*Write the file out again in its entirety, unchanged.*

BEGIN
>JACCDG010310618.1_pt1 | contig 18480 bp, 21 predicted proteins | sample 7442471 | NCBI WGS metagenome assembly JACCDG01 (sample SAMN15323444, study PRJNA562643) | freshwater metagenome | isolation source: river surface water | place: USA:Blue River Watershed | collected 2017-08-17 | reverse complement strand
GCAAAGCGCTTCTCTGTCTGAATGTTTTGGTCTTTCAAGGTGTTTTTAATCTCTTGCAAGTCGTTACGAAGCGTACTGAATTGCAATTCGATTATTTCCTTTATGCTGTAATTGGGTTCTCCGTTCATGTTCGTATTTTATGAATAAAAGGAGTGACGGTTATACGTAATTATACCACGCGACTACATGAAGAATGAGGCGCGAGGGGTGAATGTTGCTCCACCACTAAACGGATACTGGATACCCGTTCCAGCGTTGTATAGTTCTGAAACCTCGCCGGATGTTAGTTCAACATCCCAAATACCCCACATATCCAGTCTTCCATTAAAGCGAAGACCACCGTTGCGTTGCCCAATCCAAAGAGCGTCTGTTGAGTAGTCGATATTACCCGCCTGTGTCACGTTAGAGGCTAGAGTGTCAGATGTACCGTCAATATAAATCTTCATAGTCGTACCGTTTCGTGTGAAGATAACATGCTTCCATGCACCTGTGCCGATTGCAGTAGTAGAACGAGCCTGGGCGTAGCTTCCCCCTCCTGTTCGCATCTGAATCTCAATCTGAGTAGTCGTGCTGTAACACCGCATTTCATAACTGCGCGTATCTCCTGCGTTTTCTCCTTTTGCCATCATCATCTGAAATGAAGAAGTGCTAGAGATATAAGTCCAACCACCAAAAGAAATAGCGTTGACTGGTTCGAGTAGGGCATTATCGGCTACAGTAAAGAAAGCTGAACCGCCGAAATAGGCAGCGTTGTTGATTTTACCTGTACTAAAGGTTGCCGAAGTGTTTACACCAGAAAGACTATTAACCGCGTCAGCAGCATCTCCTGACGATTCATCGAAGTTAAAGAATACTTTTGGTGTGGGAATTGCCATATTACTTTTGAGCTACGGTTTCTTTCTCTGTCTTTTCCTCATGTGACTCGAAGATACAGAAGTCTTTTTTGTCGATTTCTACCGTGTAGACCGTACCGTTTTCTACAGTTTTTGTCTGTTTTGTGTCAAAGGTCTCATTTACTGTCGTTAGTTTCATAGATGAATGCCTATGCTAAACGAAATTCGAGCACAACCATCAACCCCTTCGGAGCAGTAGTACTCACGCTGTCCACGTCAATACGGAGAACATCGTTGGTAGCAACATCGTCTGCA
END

>JACCDG010310618.1_pt1 | contig 18480 bp, 21 predicted proteins | sample 7442471 | NCBI WGS metagenome assembly JACCDG01 (sample SAMN15323444, study PRJNA562643) | freshwater metagenome | isolation source: river surface water | place: USA:Blue River Watershed | collected 2017-08-17 | reverse complement strand
GCAAAGCGCTTCTCTGTCTGAATGTTTTGGTCTTTCAAGGTGTTTTTAATCTCTTGCAAGTCGTTACGAAGCGTACTGAATTGCAATTCGATTATTTCCTTTATGCTGTAATTGGGTTCTCCGTTCATGTTCGTATTTTATGAATAAAAGGAGTGACGGTTATACGTAATTATACCACGCGACTACATGAAGAATGAGGCGCGAGGGGTGAATGTTGCTCCACCACTAAACGGATACTGGATACCCGTTCCAGCGTTGTATAGTTCTGAAACCTCGCCGGATGTTAGTTCAACATCCCAAATACCCCACATATCCAGTCTTCCATTAAAGCGAAGACCACCGTTGCGTTGCCCAATCCAAAGAGCGTCTGTTGAGTAGTCGATATTACCCGCCTGTGTCACGTTAGAGGCTAGAGTGTCAGATGTACCGTCAATATAAATCTTCATAGTCGTACCGTTTCGTGTGAAGATAACATGCTTCCATGCACCTGTGCCGATTGCAGTAGTAGAACGAGCCTGGGCGTAGCTTCCCCCTCCTGTTCGCATCTGAATCTCAATCTGAGTAGTCGTGCTGTAACACCGCATTTCATAACTGCGCGTATCTCCTGCGTTTTCTCCTTTTGCCATCATCATCTGAAATGAAGAAGTGCTAGAGATATAAGTCCAACCACCAAAAGAAATAGCGTTGACTGGTTCGAGTAGGGCATTATCGGCTACAGTAAAGAAAGCTGAACCGCCGAAATAGGCAGCGTTGTTGATTTTACCTGTACTAAAGGTTGCCGAAGTGTTTACACCAGAAAGACTATTAACCGCGTCAGCAGCATCTCCTGACGATTCATCGAAGTTAAAGAATACTTTTGGTGTGGGAATTGCCATATTACTTTTGAGCTACGGTTTCTTTCTCTGTCTTTTCCTCATGTGACTCGAAGATACAGAAGTCTTTTTTGTCGATTTCTACCGTGTAGACCGTACCGTTTTCTACAGTTTTTGTCTGTTTTGTGTCAAAGGTCTCATTTACTGTCGTTAGTTTCATAGATGAATGCCTATGCTAAACGAAATTCGAGCACAACCATCAACCCCTTCGGAGCAGTAGTACTCACGCTGTCCACGTCAATACGGAGAACATCGTTGGTAGCAACATCGTCTGCA